I know, things have been quiet around here lately. Nowadays, I mostly post at The Confessional Outhouse, but this little tidbit I thought was cool enough to share, and not really aligned with the mission of the ‘house:
Young kids are often taught about Roy G. Biv, a hypothetical gentleman who helps them remember the seven colors of the rainbow: red, orange, yellow, green, blue, indigo, and violet. Even kindergartners tend to rebel at the mysterious ‘I’ in Mr. Biv’s name, however. What the hell is indigo? It has to be explained to them that indigo, halfway between blue and purple, is actually a very different, super-important color, trust us.
In fact, indigo is a bit of a fraud. The other six “colors of the rainbow” are the long-enshrined primary and secondary colors of art theory. Indigo only got shoehorned into the rainbow because Isaac Newton, who originally saw five colors in the spectrum, decided decades later when he wrote his landmark treatise Opticks that seven would be a more elegant number. He believed the seven colors should harmonize somehow with the seven classical “planets” in the night sky and the seven notes on the diatonic scale. So he added orange, along with indigo, an important dark blue dye since ancient times. In reality, most observers have a hard time seeing indigo as a separate band of the spectrum, and it’s not usually included in modern color theory.
If indigo is iffy, how many colors are there really? Well, the human eye can distinguish between about a million different hues, but a real rainbow displays its shades in one continuous spectrum, not the neat stripes of a Care Bears cartoon. In the Iliad, Homer refers to a one-tone purple rainbow, because the ancient Greeks didn’t have words for the full spectrum of color. Later classical and medieval thinkers agreed with Aristotle that the rainbow had three shades; in Islamic thought, there are four, corresponding to the four elements. So it’s largely a cultural call. Many Asian languages, even today, use the same word for “blue” or “green” — someone in China might describe the rainbow very differently from someone in Finland, or Papua New Guinea. Let’s just say there’s a wide spectrum of possibilities.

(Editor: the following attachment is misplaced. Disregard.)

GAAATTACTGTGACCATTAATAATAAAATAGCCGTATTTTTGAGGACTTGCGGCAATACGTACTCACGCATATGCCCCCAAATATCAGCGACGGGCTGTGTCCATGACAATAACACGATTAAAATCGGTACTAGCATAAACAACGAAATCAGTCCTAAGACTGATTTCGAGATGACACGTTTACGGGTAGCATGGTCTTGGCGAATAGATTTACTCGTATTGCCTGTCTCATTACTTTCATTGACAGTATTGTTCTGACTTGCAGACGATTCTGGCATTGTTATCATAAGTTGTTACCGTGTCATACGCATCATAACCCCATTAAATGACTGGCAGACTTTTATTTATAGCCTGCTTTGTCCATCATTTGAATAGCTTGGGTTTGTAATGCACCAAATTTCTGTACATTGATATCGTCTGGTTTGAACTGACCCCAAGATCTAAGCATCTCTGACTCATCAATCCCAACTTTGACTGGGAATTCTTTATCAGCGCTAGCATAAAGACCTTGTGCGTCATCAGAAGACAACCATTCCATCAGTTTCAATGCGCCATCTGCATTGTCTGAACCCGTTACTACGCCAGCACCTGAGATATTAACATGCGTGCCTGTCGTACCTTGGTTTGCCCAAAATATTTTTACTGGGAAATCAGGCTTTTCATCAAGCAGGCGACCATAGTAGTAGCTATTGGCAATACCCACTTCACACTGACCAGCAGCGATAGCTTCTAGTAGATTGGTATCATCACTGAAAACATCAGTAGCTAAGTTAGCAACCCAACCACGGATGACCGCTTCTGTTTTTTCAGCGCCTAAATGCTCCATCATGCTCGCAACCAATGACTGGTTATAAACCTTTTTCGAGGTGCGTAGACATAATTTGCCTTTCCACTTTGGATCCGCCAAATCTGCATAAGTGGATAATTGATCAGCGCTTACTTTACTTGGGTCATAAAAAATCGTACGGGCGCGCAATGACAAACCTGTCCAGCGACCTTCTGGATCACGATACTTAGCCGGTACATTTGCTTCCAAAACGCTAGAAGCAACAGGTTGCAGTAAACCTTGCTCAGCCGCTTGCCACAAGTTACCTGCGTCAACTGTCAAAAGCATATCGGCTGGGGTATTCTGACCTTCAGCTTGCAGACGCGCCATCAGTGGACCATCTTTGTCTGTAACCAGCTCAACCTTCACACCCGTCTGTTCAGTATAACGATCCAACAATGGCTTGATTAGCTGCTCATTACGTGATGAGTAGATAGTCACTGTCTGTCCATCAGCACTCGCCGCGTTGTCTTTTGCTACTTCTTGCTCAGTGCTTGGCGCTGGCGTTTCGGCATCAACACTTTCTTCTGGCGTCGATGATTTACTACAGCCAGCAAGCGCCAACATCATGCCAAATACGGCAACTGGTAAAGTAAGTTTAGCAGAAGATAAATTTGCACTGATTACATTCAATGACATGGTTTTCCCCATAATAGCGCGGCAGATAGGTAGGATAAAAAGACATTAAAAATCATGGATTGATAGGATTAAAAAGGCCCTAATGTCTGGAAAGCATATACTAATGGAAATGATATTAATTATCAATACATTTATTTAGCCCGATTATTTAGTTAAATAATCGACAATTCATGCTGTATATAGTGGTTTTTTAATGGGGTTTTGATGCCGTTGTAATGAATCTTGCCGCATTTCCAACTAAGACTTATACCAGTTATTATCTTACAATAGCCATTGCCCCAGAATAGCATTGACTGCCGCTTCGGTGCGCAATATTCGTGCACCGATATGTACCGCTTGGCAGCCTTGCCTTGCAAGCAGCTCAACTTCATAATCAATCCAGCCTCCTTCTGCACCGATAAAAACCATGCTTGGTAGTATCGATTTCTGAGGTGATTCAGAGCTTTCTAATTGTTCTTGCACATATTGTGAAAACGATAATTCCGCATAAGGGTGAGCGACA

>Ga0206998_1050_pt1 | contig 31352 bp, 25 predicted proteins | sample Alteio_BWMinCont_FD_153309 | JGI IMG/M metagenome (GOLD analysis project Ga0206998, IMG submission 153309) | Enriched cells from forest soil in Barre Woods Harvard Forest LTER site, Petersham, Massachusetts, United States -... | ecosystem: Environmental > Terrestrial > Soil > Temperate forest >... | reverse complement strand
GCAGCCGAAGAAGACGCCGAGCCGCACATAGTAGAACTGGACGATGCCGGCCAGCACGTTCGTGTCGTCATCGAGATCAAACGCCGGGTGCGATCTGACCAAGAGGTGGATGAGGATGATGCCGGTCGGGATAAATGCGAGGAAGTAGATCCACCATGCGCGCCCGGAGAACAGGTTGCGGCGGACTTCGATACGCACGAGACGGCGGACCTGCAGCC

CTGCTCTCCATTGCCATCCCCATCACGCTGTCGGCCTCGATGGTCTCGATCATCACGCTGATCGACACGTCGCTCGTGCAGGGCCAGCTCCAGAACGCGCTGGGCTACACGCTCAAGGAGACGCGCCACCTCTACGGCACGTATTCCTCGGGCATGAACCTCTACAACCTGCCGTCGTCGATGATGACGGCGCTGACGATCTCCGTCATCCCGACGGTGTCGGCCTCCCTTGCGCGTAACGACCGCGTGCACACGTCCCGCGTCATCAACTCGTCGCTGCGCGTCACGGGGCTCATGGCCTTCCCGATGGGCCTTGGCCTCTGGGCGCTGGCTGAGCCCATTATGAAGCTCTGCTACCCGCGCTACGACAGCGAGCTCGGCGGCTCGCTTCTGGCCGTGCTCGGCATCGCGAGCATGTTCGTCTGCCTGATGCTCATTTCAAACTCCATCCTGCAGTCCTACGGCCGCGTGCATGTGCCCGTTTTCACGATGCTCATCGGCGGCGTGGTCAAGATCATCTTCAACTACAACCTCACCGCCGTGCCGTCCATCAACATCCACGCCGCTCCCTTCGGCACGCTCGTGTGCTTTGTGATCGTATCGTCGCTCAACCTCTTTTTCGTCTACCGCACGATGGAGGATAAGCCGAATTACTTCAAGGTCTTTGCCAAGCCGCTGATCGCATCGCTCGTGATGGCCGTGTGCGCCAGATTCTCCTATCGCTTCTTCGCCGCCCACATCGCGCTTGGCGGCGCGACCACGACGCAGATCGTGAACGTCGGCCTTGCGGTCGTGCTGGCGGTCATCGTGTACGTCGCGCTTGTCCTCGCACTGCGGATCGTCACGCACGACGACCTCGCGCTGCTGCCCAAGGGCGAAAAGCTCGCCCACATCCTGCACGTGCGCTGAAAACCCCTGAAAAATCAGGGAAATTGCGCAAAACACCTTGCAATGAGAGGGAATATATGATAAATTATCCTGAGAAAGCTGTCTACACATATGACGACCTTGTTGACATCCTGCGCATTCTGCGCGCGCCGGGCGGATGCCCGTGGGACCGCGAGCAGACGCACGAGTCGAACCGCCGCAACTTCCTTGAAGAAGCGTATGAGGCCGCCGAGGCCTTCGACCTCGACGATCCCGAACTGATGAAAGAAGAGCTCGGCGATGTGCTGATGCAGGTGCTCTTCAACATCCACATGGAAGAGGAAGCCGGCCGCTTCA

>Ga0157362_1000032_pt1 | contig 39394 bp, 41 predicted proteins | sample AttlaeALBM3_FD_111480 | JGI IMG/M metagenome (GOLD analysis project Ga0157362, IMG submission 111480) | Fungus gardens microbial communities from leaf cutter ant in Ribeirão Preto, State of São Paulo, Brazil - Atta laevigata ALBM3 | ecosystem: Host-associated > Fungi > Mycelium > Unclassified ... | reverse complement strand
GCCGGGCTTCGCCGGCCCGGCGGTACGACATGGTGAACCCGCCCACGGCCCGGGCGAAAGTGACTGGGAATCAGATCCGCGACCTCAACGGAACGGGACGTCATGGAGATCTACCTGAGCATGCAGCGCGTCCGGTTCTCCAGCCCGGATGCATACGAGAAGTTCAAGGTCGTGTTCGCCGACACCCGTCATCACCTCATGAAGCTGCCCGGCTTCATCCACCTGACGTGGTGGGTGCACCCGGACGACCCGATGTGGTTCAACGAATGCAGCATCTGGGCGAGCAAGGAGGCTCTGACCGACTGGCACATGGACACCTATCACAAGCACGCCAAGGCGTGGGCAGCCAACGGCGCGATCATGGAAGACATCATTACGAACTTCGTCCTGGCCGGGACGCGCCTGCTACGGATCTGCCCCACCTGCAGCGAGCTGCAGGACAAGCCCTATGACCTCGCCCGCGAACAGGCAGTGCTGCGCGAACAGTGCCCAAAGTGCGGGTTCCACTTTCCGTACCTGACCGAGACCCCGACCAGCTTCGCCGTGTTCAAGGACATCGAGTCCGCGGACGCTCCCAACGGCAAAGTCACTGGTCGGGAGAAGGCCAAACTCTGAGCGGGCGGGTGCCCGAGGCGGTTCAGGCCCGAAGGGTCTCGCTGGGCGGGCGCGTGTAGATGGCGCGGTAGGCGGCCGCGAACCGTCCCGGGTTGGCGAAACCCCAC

Although this is cool and neat by itself, what really caught my eye was that we owe our 7-color rainbow to Newton’s dependence on the medieval seven-planets as an organizing principle for other (all?) areas of life.
Have you ever asked yourself why there are seven Narnia books, and what holds them together, though they all seem so very different? It turns out that C.S. Lewis scholars have been trying to answer that question for over 50 years, and after many unconvincing attempts to systematize Narnia (plays of Shakespeare, days of the week, …), Anglican priest and Lewis specialist Michael Ward had an epiphany that Lewis was (just like Newton) using the seven medieval “planets” (Mercury, Venus, Mars, Jupiter, Saturn, Sun, Moon) to organize his creative vision — and even subversively using the Narnia series to attempt to re-interject awareness of the seven medieval planetary ideals into the modern consciousness.
For more information, you could go read Ward’s book for lay readers, The Narnia Code, or his academic book (Warning! English professors only beyond this point!) Planet Narnia, or listen to him talk about it on Mars Hill Audio Journal #90, or hear the extended discussion from Mars Hill Audio: Conversations. Or you could just go poke around the man’s website.
And while you’re doing so, you can be listening to this cute song from my favorite band, even though it is now obsolete (maybe they’ll write a new song, like they did when this song had to be corrected).
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